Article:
A young Democratic president comes into office with big ambitions, gets knocked back on his heels by Republicans in the midterm elections, then makes some deft moves to recapture the center and waltzes to reelection two years later.
It sounds easy enough. And after Tuesday night’s humiliation, it must sound tempting to President Barack Obama and his battered political team. Some commentators have even suggested that losing control of the House might be a blessing in disguise for Obama’s prospects in 2012.
But the widespread speculation that what Obama needs to do now is simply “pull a Clinton” —replicating Bill Clinton’s comeback after being trounced by Newt Gingrich in 1994 — grossly underestimates the challenge that Obama faces, even if he chooses to draw on a Clinton example he once disdained.
Clinton’s revival was hardly an easy process. It was a searing experience for him and his inner circle at both the personal and political levels. It came only after a stark — and intensely humbling — effort by Clinton to overhaul his White House team, recalibrate his ideological ambitions and rethink his basic assumptions of how to be an effective president.
And even then, the outcome was a tenuous thing. Clinton caught a series of lucky breaks from events and from his own enemies. And the comeback won him only 49 percent of the vote: The man widely regarded as one of the most talented Democratic politicians of modern history never commanded a majority in a national election.
The evidence is mixed about how relevant Obama finds the Clinton example. Obama recently told The New York Times that he was reading a book about Clinton, including his dire circumstances in 1994. But The Washington Post recently quoted a “senior White House official” saying archly, “This president is not like that president.” It’s a sentiment Obama aides have often expressed, often with undisguised scorn, over the past three years.
One Clinton veteran, former White House adviser Doug Sosnik, said Obama allies should disabuse themselves of the fantasy that the Tuesday results are a blessing in disguise: “The single greatest luxury you have in politics is the ability to control your own destiny.” Obama has now sacrificed some of that ability to Republicans.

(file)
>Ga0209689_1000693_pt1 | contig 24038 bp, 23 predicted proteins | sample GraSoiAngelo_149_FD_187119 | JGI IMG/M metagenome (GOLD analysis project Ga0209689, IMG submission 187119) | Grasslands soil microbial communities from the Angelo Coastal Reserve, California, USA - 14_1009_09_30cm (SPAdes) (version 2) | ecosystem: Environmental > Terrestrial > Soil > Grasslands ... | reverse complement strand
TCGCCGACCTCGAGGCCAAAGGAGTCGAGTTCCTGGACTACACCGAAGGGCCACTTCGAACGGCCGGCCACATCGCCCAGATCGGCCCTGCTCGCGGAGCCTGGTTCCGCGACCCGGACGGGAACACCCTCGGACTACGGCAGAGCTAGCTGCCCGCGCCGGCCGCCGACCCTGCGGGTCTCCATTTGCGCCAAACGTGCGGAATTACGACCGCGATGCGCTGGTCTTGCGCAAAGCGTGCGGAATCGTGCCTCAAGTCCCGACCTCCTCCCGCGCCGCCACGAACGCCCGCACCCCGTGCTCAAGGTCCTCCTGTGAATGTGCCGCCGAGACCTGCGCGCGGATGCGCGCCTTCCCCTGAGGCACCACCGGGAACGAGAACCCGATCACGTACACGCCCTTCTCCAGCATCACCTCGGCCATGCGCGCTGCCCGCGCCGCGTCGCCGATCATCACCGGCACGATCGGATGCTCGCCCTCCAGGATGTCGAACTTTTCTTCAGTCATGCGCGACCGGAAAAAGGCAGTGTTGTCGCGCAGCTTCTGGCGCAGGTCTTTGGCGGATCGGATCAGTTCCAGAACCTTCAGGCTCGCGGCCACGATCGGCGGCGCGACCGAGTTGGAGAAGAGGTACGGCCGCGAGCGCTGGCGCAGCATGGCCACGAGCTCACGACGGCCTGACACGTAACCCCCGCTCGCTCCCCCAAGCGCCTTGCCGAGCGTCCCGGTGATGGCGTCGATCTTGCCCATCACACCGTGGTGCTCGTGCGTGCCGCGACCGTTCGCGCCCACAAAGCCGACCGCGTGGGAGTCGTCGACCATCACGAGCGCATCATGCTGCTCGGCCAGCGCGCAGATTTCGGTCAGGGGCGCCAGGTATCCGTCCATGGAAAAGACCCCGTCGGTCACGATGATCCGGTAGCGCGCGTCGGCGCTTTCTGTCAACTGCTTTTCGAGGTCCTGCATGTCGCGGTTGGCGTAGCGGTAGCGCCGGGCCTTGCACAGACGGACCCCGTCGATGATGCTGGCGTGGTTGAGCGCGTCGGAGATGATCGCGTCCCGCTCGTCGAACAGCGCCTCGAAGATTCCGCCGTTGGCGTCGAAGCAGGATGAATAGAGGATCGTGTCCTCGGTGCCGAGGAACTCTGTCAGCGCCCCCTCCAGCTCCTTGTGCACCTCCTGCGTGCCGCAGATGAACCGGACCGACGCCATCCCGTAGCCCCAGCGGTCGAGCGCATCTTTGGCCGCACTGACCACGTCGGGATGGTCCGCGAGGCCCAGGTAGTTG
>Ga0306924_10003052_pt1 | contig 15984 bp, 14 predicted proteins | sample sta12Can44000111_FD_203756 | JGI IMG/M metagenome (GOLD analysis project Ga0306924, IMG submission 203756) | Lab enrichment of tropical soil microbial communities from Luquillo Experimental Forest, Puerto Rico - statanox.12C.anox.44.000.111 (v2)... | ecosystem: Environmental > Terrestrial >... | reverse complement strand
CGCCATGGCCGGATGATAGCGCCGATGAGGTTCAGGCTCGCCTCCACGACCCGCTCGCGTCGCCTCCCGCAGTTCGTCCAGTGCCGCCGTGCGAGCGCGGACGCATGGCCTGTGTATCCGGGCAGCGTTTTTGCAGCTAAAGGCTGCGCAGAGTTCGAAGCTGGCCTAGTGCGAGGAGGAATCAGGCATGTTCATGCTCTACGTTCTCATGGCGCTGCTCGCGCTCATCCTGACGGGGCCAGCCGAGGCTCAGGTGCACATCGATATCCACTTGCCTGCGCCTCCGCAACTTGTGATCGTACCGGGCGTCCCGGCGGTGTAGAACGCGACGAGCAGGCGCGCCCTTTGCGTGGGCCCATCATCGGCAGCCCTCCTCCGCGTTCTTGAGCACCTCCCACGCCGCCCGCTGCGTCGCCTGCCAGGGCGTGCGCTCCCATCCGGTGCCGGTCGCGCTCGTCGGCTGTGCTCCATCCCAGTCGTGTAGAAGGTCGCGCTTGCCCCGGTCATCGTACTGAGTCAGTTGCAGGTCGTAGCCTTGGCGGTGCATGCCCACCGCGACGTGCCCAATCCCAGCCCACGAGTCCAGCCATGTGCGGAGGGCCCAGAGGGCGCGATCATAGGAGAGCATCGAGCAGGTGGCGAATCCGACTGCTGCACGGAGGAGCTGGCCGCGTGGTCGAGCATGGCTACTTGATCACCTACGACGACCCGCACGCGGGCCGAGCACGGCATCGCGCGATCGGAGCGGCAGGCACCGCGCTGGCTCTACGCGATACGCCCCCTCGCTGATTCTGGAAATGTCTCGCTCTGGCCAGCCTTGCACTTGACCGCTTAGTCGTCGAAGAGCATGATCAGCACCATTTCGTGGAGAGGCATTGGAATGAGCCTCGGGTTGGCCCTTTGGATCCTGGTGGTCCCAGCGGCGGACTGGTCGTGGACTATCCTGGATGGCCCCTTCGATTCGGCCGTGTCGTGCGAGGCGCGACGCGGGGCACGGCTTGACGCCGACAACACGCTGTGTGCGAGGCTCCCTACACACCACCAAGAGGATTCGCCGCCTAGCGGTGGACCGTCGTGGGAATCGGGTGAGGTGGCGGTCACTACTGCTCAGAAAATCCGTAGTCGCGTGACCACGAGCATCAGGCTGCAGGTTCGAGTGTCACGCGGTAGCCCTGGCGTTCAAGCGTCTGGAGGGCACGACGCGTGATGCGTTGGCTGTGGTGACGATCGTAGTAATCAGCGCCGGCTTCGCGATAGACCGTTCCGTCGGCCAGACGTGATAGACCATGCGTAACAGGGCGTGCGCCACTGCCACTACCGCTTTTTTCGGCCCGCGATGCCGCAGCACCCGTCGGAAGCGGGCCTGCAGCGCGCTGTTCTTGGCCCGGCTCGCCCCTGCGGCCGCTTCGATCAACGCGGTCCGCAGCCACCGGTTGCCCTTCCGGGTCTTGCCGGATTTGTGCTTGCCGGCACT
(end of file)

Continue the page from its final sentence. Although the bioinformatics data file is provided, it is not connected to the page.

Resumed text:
In any event, there are a number of reasons why “pulling a Clinton” is a more formidable undertaking than even many political analysts and strategists imagine:
The circular firing squad
Clinton now is generally recalled fondly among most Democrats, and also regarded as a supremely effective politician. But in 1995, when he began a series of policy and messaging moves to move to the center — known as “triangulation” by his then-consultant Dick Morris — Clinton faced a resentful and bitterly divided party.
After he announced his support for a balanced budget, it was easy for reporters to fill up a notebook on Capitol Hill with hostile quotes from Democrats calling Clinton a quisling, especially after they learned he was being advised by a Republican consultant. Rep. Patricia Schroeder of Colorado said Republicans were playing with the president “like a kitten with a string.” Rep. Dave Obey of Wisconsin jeered, “I think most of us learned some time ago, if you don’t like the president’s position on a particular issue, you simply need to wait a few weeks.”
During the midst of a troubled war in Afghanistan and more polarized politics generally, Obama has a tougher challenge keeping his party unified, and any moves that liberals interpreted as abandoning them for reasons of political expediency would probably earn a much harsher reaction than Clinton received.
- Can Barack Obama Pull A Bill Clinton? (newsone.com)
- The 2010 Election: Bill Clinton is the New “One” (tpmcafe.talkingpointsmemo.com)
- Steve Clemons: The 2010 Election: Bill Clinton Is the New “One” (huffingtonpost.com)
- A lesson for Obama: how ‘reasonable’ Bill Clinton neutered Newt Gingrich (guardian.co.uk)
- Blitzer: Will Obama follow Clinton’s 1994 playbook? (cnn.com)
- Midterms 2010: Clinton heralded as an example for Obama after ‘humbling’ night (telegraph.co.uk)